DETROIT -- General Motors will offer about 5,200 UAW employees in the United States buyout offers early next year, the automaker said today.
The buyouts are part of the four-year, labor agreement GM reached with the union on Sept. 26, following a two-day nationwide strike. The contract allows GM to bring in thousands of lower-wage new hires for "non core" jobs to replace current workers as they retire or take buyouts.
These lower-wage new hires will start at about $14 per hour -- roughly half the current average hourly wage for UAW workers.
Workers at 23 company service, parts and operations facilities, two metal stamping plants in Pittsburgh and Massena, N.Y., as well as workers in jobs banks in Oklahoma City, Linden, N.J. and Rancho Cucamonga, Calif. will be offered the buyouts, GM spokesman Dan Flores said.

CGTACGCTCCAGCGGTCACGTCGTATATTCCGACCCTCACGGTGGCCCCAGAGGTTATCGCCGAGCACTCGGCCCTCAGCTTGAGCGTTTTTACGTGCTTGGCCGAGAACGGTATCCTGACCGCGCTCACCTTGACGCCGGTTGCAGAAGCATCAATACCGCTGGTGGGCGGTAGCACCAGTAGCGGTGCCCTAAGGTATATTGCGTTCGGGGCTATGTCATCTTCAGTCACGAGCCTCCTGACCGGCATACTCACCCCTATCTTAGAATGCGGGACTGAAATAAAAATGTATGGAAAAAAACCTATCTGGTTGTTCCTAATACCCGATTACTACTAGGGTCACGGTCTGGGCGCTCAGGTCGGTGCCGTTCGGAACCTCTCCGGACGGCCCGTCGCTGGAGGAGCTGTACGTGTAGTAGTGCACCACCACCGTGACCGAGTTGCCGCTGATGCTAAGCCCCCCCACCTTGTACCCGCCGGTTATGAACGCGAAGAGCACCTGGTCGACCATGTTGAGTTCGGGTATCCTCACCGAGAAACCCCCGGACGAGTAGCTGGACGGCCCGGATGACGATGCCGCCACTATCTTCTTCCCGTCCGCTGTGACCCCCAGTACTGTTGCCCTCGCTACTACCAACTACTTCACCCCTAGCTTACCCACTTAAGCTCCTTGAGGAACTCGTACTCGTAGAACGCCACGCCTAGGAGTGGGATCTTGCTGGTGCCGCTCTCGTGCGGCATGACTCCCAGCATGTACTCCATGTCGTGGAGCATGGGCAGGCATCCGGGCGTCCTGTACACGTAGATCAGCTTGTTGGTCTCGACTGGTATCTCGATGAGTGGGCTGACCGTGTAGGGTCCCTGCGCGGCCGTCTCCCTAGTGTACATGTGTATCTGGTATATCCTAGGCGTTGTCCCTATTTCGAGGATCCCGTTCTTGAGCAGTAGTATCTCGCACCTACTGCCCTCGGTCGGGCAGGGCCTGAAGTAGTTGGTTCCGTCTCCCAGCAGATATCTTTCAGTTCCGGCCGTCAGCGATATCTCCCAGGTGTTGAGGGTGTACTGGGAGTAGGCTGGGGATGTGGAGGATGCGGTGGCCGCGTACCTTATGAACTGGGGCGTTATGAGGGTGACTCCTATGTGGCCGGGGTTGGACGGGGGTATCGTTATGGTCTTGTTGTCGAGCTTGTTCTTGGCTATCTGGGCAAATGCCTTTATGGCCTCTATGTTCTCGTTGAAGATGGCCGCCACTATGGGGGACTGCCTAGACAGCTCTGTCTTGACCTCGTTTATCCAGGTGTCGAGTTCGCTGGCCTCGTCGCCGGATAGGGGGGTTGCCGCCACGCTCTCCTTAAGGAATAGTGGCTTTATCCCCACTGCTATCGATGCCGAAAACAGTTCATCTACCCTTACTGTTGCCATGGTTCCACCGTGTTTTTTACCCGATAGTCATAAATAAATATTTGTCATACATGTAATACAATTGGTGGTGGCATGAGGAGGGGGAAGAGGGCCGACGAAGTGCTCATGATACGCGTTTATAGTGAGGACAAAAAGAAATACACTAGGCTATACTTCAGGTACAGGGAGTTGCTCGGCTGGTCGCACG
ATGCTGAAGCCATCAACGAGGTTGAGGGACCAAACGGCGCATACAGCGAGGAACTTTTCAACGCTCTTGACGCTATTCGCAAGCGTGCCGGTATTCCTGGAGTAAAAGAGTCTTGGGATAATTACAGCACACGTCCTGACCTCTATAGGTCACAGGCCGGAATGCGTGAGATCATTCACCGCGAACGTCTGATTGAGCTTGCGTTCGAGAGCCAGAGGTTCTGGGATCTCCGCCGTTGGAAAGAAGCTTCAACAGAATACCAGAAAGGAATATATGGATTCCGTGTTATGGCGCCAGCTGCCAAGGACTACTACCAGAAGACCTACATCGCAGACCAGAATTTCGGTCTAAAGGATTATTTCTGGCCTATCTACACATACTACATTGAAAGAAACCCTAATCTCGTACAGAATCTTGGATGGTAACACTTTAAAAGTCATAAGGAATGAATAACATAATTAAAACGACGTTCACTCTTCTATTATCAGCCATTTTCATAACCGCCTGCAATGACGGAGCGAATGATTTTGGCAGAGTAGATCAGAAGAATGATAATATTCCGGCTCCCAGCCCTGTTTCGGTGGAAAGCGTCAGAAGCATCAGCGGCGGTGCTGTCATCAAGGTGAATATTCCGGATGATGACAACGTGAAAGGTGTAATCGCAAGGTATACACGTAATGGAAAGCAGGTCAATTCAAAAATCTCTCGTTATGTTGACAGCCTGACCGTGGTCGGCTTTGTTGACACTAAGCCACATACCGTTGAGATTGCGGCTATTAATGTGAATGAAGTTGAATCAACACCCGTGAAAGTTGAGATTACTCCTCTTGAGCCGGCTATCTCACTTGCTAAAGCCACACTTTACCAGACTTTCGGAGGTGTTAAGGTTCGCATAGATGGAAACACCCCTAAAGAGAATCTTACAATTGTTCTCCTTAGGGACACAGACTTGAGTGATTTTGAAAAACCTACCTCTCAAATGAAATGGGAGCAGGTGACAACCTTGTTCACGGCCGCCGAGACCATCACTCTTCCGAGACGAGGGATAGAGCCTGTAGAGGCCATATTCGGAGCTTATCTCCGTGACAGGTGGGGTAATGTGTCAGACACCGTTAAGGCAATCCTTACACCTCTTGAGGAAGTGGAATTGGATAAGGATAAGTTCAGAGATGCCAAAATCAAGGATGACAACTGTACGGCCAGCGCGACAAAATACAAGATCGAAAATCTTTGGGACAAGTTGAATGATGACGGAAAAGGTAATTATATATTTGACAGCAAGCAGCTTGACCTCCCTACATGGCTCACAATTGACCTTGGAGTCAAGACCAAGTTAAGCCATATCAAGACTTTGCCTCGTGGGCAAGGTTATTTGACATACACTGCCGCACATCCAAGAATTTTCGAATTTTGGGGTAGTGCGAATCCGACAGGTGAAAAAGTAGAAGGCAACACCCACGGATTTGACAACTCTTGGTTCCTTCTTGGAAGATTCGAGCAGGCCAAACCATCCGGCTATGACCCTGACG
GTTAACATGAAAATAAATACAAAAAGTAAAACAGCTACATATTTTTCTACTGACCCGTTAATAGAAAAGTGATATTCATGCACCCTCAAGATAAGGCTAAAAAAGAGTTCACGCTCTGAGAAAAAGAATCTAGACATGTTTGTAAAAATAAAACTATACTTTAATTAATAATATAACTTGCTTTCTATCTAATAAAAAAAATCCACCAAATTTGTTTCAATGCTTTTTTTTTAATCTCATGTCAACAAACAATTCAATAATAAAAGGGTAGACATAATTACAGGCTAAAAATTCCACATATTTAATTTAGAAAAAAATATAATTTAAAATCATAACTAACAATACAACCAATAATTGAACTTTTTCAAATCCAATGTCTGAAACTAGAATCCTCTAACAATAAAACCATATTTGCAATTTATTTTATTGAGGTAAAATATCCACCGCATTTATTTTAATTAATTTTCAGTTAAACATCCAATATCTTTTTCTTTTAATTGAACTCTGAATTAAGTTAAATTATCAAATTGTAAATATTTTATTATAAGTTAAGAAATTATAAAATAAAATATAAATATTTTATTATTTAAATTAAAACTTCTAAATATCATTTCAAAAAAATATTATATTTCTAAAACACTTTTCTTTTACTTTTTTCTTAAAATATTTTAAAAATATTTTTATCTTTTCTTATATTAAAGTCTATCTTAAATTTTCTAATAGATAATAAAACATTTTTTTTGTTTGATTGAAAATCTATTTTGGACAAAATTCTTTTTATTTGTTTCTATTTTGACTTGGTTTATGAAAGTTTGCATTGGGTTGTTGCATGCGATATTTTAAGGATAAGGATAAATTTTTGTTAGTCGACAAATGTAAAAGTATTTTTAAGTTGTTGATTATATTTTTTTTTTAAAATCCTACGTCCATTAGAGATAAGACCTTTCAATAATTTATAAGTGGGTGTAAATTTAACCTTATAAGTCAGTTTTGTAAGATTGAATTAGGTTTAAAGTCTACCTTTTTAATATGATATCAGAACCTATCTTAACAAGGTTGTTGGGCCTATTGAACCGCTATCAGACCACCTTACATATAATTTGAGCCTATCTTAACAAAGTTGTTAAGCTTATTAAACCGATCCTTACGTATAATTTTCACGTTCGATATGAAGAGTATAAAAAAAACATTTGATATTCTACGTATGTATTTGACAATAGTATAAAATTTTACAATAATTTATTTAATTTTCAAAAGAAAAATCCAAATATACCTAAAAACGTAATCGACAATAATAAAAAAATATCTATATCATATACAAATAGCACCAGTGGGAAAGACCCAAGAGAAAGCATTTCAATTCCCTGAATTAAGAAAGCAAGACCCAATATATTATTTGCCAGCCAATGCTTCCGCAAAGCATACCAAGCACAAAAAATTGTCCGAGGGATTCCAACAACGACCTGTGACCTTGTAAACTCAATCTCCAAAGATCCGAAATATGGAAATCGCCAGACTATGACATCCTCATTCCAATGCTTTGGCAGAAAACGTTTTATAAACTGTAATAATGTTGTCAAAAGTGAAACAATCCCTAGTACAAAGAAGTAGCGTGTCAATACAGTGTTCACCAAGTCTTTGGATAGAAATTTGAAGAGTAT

GM will provide specifics on the deal to employees in January, when it rolls out the first phase of its voluntary "special attrition program," Flores said.
The program will be offered later to hourly employees who work in GM's assembly, stamping, powertrain and engineering facilities in early 2008.
GM said the buyouts will include a combination of early retirement incentives and other programs similar to those offered in 2006. Under that deal with the UAW, more than 34,000 workers left GM after accepting buyout packages that ranged from $35,000 to as much as $140,000.
GM's offer comes as concerns mount that the U.S. housing slowdown will hurt auto sales in 2008.
"We continue to work closely with our UAW partners to improve our competitiveness in the currently challenging U.S. market conditions," said GM Chairman and CEO Rick Wagoner in a statement.
Reuters contributed to this report.